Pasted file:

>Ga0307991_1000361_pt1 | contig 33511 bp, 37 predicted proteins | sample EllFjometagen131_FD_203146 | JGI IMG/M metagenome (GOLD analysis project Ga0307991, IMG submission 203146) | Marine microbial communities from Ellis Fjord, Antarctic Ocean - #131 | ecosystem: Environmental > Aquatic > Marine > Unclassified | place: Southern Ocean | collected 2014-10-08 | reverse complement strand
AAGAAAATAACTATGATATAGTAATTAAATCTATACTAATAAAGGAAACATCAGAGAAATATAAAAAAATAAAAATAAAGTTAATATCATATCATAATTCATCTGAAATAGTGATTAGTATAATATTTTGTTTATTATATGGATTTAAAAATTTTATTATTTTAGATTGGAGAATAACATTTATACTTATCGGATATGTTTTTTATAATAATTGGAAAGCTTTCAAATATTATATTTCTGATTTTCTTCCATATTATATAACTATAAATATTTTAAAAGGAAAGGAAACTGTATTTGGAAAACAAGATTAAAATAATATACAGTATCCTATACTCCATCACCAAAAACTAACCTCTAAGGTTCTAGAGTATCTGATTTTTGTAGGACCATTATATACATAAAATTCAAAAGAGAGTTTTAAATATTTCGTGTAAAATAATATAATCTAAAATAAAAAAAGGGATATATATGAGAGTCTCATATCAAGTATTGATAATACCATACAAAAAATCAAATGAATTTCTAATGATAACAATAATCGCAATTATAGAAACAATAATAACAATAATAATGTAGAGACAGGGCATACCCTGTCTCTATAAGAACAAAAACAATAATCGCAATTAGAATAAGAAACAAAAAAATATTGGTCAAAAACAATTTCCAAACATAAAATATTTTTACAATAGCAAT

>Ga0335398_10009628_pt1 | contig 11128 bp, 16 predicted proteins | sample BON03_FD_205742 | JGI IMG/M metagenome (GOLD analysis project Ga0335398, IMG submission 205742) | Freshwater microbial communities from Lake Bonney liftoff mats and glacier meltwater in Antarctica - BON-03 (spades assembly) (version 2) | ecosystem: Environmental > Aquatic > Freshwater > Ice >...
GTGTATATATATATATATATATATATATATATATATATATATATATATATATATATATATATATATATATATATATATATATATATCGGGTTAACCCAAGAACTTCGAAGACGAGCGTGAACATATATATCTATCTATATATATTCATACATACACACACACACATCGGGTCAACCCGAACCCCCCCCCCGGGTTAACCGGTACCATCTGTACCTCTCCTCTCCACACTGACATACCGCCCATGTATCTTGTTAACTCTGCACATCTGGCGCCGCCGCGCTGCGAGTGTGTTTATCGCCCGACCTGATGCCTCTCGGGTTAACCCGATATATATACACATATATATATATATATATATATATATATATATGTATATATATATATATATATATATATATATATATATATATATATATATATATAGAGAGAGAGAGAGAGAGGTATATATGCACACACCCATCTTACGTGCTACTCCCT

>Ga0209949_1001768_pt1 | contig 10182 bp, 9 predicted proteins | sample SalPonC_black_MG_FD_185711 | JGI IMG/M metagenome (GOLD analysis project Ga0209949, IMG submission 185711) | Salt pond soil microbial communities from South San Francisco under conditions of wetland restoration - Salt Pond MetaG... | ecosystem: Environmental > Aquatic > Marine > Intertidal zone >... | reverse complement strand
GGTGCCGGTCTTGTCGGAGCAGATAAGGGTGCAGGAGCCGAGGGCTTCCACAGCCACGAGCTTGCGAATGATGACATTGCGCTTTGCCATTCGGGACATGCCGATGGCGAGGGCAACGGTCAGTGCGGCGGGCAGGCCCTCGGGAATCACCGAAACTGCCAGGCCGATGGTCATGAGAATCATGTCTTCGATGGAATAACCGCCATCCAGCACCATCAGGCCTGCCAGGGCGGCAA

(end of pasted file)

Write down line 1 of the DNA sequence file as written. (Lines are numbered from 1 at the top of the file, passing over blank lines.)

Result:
>Ga0307991_1000361_pt1 | contig 33511 bp, 37 predicted proteins | sample EllFjometagen131_FD_203146 | JGI IMG/M metagenome (GOLD analysis project Ga0307991, IMG submission 203146) | Marine microbial communities from Ellis Fjord, Antarctic Ocean - #131 | ecosystem: Environmental > Aquatic > Marine > Unclassified | place: Southern Ocean | collected 2014-10-08 | reverse complement strand